People in Myanmar welcomed the military government's promise of multi-party elections in 2010 on Sunday as an opportunity to be seized, despite deep scepticism from opposition politicians and abroad.
"Just get on whatever horse you can catch. Then try to find better ones gradually," a retired professor said four months after the army crushed monk-led, pro-democracy protests, killing at least 31 people.
Roadside food vendor Aung Min, 28, was positively excited. "I can't wait to vote in an election," he said. But, he added: "The most important is all major parties should be allowed to run in it."
The junta's announcement of a May referendum followed by elections in 2010 on state television on Saturday night did not make clear whether detained opposition icon's Aung San Suu Kyi National League for Democracy would be allowed to take part.
The election would be the first held in the former Burma since 1990, when the NLD won a multi-party vote rejected by the military, which has ruled in various guises since 1962 and detained Suu Kyi for much of the interim.
The NLD was sceptical, asking how the junta could set an election date before knowing the outcome of the referendum.
"I can't help but wonder how the referendum will be conducted," NLD spokesman Nyan Win said.
The Burma Campaign UK, a pro-democracy group, dismissed the announcement as "public relations spin" and "nothing to do with democracy".
"It is no coincidence that the announcement comes at a time when the regime is facing increasing economic sanctions following its brutal crackdown on pro-democracy demonstrations," Campaign director Mark Farmaner said in a statement.
Britain's Foreign Office called for the release of Suu Kyi and other detained political leaders to ensure a "genuine and inclusive process of national reconciliation".
But people in Yangon felt it was a positive development in a country that has seen little of those over the decades.
"It's just like finding somewhere to live for the homeless. Of course it isn't the house of our choice, but it will give us some protection," a retired government officer said.
"We can expect at least a coalition government. That's far better than now," he added.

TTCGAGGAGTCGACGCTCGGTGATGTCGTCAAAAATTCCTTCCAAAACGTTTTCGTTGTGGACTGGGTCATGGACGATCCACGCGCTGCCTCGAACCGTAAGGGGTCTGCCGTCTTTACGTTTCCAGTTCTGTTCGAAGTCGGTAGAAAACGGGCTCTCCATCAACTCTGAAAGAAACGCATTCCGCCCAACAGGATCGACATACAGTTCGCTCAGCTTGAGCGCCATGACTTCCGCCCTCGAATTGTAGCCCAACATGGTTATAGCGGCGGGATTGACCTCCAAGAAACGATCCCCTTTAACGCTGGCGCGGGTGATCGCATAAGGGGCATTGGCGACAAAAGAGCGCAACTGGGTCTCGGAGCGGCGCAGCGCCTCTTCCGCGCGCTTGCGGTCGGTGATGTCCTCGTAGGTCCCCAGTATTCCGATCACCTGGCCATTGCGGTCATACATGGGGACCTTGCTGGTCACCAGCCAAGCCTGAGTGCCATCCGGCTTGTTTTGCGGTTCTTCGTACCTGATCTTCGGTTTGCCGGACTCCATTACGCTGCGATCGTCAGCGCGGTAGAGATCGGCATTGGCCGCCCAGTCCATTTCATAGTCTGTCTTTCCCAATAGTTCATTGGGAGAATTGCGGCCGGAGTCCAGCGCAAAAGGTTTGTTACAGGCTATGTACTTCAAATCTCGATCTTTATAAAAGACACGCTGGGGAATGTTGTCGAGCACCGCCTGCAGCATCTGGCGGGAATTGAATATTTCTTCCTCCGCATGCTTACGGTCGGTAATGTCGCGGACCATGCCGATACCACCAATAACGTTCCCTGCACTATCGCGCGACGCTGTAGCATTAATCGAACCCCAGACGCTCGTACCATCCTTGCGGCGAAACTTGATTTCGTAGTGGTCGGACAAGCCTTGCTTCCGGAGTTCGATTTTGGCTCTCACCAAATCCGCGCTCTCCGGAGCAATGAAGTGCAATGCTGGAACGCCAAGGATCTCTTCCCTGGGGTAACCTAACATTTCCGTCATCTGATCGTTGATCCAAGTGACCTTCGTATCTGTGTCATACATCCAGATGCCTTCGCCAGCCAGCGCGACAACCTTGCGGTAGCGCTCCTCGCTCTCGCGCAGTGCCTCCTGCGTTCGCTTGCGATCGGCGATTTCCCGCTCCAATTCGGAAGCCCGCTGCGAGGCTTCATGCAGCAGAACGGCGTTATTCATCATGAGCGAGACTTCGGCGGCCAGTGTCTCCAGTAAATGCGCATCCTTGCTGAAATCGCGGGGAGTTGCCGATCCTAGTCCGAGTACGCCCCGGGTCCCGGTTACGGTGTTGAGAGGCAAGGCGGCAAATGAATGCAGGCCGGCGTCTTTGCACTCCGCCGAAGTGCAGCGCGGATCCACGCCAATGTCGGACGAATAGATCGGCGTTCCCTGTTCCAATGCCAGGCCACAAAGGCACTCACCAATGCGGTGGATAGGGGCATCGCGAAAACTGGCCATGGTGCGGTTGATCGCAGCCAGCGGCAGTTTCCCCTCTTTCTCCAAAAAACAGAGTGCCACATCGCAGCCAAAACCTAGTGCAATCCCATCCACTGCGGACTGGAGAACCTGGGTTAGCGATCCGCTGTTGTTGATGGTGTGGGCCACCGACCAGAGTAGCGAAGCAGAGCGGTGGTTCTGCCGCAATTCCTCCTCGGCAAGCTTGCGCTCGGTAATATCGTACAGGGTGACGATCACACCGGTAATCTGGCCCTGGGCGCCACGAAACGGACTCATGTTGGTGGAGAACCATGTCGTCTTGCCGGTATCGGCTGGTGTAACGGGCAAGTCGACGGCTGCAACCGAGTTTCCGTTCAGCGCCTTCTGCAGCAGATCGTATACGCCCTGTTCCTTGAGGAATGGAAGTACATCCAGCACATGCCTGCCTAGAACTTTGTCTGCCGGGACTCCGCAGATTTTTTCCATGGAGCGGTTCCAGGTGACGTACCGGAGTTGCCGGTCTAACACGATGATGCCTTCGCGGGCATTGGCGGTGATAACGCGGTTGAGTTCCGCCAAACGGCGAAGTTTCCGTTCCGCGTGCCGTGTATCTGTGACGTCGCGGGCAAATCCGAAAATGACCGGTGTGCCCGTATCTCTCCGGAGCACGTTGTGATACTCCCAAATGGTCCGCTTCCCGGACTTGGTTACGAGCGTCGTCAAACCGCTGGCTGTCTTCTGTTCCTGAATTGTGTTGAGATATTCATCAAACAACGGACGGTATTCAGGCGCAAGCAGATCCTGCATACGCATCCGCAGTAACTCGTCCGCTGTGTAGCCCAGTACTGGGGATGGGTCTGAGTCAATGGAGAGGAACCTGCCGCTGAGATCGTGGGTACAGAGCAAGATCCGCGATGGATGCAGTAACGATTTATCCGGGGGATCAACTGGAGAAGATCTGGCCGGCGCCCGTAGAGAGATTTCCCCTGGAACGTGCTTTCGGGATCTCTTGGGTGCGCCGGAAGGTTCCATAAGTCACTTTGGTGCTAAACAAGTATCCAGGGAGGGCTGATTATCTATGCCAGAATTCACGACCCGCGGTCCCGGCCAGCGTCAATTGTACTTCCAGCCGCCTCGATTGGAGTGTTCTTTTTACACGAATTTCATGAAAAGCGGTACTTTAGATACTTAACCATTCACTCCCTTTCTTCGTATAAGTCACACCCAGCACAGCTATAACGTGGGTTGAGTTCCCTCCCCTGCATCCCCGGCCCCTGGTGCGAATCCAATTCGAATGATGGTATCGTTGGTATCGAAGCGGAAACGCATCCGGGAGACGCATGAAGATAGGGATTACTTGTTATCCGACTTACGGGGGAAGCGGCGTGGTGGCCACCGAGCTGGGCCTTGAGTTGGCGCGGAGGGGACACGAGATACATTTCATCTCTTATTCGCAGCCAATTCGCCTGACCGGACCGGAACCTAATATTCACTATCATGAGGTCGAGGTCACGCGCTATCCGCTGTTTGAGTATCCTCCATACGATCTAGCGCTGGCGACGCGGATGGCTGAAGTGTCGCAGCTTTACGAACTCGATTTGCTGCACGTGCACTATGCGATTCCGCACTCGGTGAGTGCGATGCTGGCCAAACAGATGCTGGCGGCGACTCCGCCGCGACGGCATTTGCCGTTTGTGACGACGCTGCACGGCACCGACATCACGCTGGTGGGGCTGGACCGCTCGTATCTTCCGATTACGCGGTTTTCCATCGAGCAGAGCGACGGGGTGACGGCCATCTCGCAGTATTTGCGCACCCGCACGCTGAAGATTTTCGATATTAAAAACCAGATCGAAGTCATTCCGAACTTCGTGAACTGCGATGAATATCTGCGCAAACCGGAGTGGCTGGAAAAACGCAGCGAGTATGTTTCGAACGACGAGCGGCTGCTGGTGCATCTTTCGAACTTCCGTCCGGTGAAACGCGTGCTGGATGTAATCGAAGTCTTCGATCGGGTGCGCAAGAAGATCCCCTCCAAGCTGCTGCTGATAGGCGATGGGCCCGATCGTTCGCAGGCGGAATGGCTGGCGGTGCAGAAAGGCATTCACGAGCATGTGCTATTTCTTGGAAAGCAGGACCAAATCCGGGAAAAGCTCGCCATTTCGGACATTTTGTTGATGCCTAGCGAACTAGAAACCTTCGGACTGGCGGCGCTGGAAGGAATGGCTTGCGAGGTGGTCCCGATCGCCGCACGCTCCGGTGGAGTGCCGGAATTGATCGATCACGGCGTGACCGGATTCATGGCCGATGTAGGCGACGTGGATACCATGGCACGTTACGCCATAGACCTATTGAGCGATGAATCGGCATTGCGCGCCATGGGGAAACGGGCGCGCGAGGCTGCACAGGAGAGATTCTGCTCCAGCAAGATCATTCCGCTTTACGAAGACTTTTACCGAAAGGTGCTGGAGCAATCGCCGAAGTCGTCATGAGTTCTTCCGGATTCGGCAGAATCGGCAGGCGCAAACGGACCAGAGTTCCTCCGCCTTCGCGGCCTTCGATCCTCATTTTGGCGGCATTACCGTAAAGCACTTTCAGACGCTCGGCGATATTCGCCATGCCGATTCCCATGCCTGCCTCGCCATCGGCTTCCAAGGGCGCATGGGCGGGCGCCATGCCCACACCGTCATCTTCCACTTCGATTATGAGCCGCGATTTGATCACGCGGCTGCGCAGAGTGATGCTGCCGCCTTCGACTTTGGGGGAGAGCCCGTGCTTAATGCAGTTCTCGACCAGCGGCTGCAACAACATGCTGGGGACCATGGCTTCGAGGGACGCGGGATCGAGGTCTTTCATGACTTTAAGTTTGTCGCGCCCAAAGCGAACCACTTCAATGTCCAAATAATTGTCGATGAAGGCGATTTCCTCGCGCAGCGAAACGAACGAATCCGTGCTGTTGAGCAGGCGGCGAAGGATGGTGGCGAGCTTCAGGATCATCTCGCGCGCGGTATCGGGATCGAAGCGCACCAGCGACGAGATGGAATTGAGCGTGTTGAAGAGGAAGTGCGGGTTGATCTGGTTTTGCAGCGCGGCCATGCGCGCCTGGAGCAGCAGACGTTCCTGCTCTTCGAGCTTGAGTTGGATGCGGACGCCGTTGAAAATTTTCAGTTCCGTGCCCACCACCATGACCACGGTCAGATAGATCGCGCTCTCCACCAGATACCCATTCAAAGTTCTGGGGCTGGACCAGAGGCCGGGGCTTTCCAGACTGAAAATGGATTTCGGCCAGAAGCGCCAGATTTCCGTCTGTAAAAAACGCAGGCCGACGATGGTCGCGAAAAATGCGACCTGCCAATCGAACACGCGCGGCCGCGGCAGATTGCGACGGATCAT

The retired professor said the NLD, which boycotted a national convention working out the principles for a "disciplined" democracy completed late in 2007 after 14 years, should run in the election.
"If they boycott the election, we will have to wait another three or four decades in deadlock," he said.
A committee of mainly military officers and civil servants assigned to draft the constitution would finish its work soon, the junta statement said.
"A nationwide referendum will be held in May 2008 to ratify the newly drafted constitution," it said.
"We have achieved success in economic, social and other sectors and in restoring peace and stability," said the statement issued in the name of Secretary Number One Lieutenant-General Tin Aung Myint Oo, a top member of the junta.
"So multi-party, democratic elections will be held in 2010."
Snippets of the constitution's basic principles which have appeared in state- controlled media do not point to any transfer of power to a civilian administration, or greater autonomy for Myanmar's 100-plus ethnic minorities.
The army commander-in-chief will be the most powerful man in the country, able to appoint key ministers and assume power "in times of emergency".
The military will hold 25 percent of the seats in the new parliament and hold veto power over its decisions.
The constitution is also believed likely to disbar Suu Kyi from office by ruling out anyone married to a foreigner.
Suu Kyi's husband, British academic Michael Aris, died 1999.
The surprise announcement from the junta came after Suu Kyi told her party leaders on Jan. 30 that she feared she was being strung along by the generals and worried her meetings with the junta liaison minister might lead to false hope.